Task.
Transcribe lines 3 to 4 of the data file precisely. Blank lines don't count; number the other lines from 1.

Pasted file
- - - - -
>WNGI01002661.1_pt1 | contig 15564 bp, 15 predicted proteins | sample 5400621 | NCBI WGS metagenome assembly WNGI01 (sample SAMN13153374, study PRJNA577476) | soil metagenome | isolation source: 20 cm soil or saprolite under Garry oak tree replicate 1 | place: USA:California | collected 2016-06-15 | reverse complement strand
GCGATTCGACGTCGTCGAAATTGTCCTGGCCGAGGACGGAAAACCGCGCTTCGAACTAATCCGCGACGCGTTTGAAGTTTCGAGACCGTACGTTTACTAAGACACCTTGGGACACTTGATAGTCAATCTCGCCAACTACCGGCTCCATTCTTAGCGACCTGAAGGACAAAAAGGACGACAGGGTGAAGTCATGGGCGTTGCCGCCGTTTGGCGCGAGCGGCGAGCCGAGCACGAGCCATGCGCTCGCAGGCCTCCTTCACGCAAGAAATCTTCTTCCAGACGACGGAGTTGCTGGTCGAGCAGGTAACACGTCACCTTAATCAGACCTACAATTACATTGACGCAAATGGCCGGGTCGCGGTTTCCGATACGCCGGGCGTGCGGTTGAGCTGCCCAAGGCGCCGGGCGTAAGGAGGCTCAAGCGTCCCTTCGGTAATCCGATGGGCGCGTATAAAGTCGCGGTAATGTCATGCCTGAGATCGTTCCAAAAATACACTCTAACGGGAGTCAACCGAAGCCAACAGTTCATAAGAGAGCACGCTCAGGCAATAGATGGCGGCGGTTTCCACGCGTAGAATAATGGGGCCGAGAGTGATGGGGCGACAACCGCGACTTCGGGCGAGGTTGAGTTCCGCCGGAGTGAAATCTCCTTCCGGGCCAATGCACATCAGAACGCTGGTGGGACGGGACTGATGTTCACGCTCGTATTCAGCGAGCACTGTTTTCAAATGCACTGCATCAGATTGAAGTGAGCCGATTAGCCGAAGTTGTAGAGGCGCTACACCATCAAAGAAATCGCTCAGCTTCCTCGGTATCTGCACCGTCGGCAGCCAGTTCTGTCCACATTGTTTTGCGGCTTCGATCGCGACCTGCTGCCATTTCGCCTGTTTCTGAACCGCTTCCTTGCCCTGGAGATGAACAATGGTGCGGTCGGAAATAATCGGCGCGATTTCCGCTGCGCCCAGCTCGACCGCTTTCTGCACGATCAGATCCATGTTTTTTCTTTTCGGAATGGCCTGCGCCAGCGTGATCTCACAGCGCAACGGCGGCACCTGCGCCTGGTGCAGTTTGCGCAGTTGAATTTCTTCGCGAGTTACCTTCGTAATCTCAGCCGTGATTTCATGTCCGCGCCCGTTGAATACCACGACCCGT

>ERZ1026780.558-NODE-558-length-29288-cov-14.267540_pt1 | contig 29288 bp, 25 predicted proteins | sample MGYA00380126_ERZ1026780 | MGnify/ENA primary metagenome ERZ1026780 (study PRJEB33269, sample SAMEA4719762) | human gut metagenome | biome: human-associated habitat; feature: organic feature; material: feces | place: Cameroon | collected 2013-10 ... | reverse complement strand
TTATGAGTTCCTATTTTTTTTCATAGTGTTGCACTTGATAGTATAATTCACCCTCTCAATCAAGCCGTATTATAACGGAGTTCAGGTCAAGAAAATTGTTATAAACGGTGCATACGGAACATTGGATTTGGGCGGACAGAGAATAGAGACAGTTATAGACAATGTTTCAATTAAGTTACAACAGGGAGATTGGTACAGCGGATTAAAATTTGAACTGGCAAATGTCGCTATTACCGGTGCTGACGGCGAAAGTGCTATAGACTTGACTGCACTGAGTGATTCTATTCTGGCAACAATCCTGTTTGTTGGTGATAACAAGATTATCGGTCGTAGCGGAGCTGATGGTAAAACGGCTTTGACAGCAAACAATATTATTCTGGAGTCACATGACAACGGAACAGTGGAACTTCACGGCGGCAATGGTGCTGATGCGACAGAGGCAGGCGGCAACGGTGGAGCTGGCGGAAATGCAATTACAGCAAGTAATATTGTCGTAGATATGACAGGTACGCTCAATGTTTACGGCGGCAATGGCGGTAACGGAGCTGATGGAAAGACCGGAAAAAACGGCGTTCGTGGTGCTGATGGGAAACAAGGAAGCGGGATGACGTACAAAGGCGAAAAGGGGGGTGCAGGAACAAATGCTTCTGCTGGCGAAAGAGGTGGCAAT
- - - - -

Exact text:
>ERZ1026780.558-NODE-558-length-29288-cov-14.267540_pt1 | contig 29288 bp, 25 predicted proteins | sample MGYA00380126_ERZ1026780 | MGnify/ENA primary metagenome ERZ1026780 (study PRJEB33269, sample SAMEA4719762) | human gut metagenome | biome: human-associated habitat; feature: organic feature; material: feces | place: Cameroon | collected 2013-10 ... | reverse complement strand
TTATGAGTTCCTATTTTTTTTCATAGTGTTGCACTTGATAGTATAATTCACCCTCTCAATCAAGCCGTATTATAACGGAGTTCAGGTCAAGAAAATTGTTATAAACGGTGCATACGGAACATTGGATTTGGGCGGACAGAGAATAGAGACAGTTATAGACAATGTTTCAATTAAGTTACAACAGGGAGATTGGTACAGCGGATTAAAATTTGAACTGGCAAATGTCGCTATTACCGGTGCTGACGGCGAAAGTGCTATAGACTTGACTGCACTGAGTGATTCTATTCTGGCAACAATCCTGTTTGTTGGTGATAACAAGATTATCGGTCGTAGCGGAGCTGATGGTAAAACGGCTTTGACAGCAAACAATATTATTCTGGAGTCACATGACAACGGAACAGTGGAACTTCACGGCGGCAATGGTGCTGATGCGACAGAGGCAGGCGGCAACGGTGGAGCTGGCGGAAATGCAATTACAGCAAGTAATATTGTCGTAGATATGACAGGTACGCTCAATGTTTACGGCGGCAATGGCGGTAACGGAGCTGATGGAAAGACCGGAAAAAACGGCGTTCGTGGTGCTGATGGGAAACAAGGAAGCGGGATGACGTACAAAGGCGAAAAGGGGGGTGCAGGAACAAATGCTTCTGCTGGCGAAAGAGGTGGCAAT